Sunday, June 7, 2015

Mt Healy overlook trail

We took a Sunday hike on the Mt Healy overlook trail in Denali National Park.

We were already in the Denali Park area, and wanted to do something a little, but not too strenuous, with options to high tail it back to shelter if showers came up. The up and back Mt Healy overlook trail seemed about right. 

Saturday, March 7, 2015

The Perfect Boat

The wrong time.
July 29, 2014
While slowly coming to the conclusion that a Freedom 38 was the not the perfect boat for our cruising plans, and because we just like looking at boats, while in the Pacific Northwest in July we looked at a couple of boats, some in Victoria, none of which really picqued our interest. We arranged to look at a Sceptre 41 at Elliott Bay Marina, we had purchased Cirrus through Paul at EB in 1997, and had a really good feeling about him as a person and a broker. When we sold Cirrus, we had cut him out of a brokerage fee -- an aggressive broker had brought a buyer to the dock in San Diego as we arrived from La Paz. I hadn't had time to rinse the Baja Bash salt crust off the deck or rigging before a "take-it-or-leave-it" attractive purchase aggreement was profered -- completely leaving Paul's brokerage out of the deal. We were desperate to sell Cirrus so what could I do? I when I contacted Elliott Bay to ask about seeing this Sceptre 41, Solar Wind, Paul remembered us, but without any mention of being cut-out of the brokerage fee, but he remembered the search for and discovery of Cirrus and the part that he played in enabling our three-year family ownership and adventure on her.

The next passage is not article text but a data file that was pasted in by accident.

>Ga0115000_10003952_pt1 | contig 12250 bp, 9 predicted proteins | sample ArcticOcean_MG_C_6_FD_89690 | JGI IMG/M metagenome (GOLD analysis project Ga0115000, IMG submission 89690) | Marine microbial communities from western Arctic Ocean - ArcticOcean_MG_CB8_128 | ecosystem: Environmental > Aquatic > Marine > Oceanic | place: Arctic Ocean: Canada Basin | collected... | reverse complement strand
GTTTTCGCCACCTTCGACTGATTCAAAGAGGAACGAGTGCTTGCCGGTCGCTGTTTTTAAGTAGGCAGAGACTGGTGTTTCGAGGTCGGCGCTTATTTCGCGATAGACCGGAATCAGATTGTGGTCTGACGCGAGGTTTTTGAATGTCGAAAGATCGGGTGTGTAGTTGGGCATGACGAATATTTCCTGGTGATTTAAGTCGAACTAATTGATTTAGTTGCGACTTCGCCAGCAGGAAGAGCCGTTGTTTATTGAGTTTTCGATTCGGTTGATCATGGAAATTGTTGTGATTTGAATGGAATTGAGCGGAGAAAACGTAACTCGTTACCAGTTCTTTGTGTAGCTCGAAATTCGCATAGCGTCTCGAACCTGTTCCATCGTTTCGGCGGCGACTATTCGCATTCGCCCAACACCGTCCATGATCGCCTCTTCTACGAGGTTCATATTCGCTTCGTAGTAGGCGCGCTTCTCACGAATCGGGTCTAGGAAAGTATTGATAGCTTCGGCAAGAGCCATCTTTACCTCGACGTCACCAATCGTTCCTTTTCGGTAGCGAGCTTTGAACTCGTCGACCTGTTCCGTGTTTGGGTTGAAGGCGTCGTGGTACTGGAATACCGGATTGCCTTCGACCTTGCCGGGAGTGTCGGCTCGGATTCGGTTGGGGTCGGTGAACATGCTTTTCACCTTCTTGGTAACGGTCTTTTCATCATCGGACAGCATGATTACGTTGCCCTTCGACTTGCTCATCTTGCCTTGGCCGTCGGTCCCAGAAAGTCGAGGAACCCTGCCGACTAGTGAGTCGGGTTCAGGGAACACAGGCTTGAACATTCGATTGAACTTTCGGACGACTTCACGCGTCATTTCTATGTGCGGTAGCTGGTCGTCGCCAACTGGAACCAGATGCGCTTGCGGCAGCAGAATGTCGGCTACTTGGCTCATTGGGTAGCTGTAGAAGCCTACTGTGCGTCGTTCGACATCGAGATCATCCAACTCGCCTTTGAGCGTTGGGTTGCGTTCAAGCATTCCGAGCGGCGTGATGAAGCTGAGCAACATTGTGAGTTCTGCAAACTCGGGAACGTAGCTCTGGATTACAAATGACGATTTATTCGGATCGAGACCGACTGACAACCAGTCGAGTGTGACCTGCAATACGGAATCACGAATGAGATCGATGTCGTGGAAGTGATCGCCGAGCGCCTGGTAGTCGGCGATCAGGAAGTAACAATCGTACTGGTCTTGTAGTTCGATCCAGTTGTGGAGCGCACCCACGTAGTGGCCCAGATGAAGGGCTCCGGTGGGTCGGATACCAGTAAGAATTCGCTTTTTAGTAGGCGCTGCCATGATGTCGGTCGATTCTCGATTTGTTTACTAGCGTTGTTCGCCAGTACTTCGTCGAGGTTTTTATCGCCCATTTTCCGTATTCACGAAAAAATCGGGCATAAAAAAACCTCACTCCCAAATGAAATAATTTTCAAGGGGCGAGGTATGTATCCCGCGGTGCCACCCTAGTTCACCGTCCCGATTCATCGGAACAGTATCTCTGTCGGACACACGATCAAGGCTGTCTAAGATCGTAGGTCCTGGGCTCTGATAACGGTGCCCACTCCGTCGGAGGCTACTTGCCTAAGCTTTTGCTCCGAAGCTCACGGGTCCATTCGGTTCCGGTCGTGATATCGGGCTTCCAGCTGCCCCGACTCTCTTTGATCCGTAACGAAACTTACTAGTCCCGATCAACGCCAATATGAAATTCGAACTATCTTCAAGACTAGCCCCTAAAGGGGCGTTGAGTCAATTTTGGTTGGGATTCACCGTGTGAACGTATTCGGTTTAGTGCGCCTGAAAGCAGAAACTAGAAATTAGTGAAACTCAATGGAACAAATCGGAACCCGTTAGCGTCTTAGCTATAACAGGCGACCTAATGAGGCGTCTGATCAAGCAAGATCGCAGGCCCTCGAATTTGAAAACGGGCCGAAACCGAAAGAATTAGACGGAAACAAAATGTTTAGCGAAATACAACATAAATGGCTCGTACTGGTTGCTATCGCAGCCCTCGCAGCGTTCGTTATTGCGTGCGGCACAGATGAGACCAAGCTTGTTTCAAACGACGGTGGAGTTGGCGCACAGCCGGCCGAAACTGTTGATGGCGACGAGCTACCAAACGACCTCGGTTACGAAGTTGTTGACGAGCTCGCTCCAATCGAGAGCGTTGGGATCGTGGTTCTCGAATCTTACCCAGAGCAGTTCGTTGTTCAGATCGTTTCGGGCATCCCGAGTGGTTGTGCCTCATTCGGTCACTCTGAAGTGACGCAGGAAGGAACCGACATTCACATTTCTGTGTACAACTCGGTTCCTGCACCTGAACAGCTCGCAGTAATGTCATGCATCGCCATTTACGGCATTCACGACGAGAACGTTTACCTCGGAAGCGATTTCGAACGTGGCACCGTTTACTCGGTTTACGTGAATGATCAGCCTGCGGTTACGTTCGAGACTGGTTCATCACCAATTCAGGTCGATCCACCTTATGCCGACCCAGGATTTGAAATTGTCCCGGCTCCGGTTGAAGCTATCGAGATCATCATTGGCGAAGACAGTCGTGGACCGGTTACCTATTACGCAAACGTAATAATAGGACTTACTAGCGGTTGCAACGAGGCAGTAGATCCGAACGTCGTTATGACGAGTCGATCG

We arranged to view Solar Wind during a six hour layover In Seattle between arriving on the Victoria Clipper and flying back home out of SeaTac. What could go wrong with that plan? I had worked out the schedule just right with transit on light rail, and we had plenty of time...we didn't count on baggage taking so long to transfer off the Clipper, so instead of the bus and walk, we grabbed a cab to Elliott Bay Marina. We met with Paul and the new owners of the EB brokerage, a really nice retired couple that had been former customers of Paul. Paul had to attend a sale closure, so the husband took us down to Solar Wind, the boat showed well, despite the huge complex radar arch on the stern that supported radar, antenaes, multiple solar panels, wind generator, and a slick gantry style dinghy davit.